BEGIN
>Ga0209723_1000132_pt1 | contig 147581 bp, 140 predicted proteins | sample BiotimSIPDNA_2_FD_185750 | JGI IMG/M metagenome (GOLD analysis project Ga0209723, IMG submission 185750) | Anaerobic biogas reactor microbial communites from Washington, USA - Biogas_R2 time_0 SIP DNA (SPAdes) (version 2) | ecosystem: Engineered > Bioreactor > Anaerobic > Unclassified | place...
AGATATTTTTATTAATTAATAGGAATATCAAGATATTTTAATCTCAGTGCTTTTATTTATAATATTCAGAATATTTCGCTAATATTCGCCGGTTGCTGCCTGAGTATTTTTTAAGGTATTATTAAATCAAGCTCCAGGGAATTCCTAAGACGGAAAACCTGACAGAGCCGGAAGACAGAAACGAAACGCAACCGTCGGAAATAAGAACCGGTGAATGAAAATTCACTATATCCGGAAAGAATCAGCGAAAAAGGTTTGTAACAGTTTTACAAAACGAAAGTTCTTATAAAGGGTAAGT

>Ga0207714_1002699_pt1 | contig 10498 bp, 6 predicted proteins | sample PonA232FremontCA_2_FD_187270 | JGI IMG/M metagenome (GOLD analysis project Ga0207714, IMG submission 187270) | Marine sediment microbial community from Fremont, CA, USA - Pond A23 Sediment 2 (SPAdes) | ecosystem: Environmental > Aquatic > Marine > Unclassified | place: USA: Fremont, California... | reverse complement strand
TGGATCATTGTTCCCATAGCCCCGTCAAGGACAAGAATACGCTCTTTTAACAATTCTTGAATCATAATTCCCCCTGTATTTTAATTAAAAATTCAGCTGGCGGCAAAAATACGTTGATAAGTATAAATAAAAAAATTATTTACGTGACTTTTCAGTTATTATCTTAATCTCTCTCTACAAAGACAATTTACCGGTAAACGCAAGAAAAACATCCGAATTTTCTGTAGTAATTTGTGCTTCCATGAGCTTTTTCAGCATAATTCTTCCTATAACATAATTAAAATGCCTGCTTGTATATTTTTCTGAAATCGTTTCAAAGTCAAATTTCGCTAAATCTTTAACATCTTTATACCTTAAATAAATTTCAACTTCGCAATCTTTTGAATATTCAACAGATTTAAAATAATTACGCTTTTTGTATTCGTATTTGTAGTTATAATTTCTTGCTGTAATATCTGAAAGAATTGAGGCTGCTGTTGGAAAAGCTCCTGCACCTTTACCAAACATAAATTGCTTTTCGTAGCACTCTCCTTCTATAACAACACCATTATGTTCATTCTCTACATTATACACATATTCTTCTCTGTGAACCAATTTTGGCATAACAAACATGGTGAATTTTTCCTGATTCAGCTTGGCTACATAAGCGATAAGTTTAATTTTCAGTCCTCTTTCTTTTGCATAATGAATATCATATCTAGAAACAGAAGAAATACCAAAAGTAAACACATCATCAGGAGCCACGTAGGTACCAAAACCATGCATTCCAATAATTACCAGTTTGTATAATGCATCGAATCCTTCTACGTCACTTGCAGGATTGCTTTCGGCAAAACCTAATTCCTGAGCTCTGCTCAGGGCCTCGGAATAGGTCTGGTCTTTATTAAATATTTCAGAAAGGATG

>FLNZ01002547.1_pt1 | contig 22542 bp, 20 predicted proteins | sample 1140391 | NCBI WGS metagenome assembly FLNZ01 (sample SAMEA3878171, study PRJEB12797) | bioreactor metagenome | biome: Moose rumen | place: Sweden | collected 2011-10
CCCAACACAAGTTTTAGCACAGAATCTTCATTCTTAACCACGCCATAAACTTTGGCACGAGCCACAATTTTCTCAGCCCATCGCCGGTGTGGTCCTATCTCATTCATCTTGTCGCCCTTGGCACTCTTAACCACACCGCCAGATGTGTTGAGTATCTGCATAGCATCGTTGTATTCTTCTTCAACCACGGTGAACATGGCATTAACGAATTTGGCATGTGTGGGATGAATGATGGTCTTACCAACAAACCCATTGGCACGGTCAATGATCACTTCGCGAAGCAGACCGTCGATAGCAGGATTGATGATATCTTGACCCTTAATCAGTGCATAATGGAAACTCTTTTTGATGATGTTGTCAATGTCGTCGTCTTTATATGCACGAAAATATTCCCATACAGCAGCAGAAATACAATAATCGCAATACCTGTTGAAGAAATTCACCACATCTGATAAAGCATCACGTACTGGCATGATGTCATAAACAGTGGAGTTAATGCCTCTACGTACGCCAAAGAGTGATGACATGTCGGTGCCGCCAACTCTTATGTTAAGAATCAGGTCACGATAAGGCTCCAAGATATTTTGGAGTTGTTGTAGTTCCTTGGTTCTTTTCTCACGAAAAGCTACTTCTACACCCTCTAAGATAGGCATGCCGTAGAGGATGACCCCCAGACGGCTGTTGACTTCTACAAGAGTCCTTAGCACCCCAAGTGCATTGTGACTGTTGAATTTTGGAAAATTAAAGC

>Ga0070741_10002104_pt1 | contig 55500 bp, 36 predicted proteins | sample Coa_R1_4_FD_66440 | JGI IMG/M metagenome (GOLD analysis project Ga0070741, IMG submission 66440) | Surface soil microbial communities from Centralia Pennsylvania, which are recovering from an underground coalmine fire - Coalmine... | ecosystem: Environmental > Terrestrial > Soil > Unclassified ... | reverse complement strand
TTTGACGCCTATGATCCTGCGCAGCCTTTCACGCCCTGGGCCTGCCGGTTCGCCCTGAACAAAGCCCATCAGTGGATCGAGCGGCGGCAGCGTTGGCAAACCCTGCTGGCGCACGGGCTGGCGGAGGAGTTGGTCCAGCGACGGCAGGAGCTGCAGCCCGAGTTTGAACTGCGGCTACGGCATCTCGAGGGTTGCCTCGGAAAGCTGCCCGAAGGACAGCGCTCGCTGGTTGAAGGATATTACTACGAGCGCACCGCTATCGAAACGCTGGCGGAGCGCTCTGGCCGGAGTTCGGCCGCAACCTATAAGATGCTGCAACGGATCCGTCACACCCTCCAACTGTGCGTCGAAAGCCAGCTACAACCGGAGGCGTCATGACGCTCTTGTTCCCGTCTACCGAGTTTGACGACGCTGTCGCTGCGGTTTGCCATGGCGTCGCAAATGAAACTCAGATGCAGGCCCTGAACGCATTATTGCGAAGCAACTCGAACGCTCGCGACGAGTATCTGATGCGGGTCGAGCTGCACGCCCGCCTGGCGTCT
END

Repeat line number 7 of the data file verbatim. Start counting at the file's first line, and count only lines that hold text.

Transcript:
>Ga0070741_10002104_pt1 | contig 55500 bp, 36 predicted proteins | sample Coa_R1_4_FD_66440 | JGI IMG/M metagenome (GOLD analysis project Ga0070741, IMG submission 66440) | Surface soil microbial communities from Centralia Pennsylvania, which are recovering from an underground coalmine fire - Coalmine... | ecosystem: Environmental > Terrestrial > Soil > Unclassified ... | reverse complement strand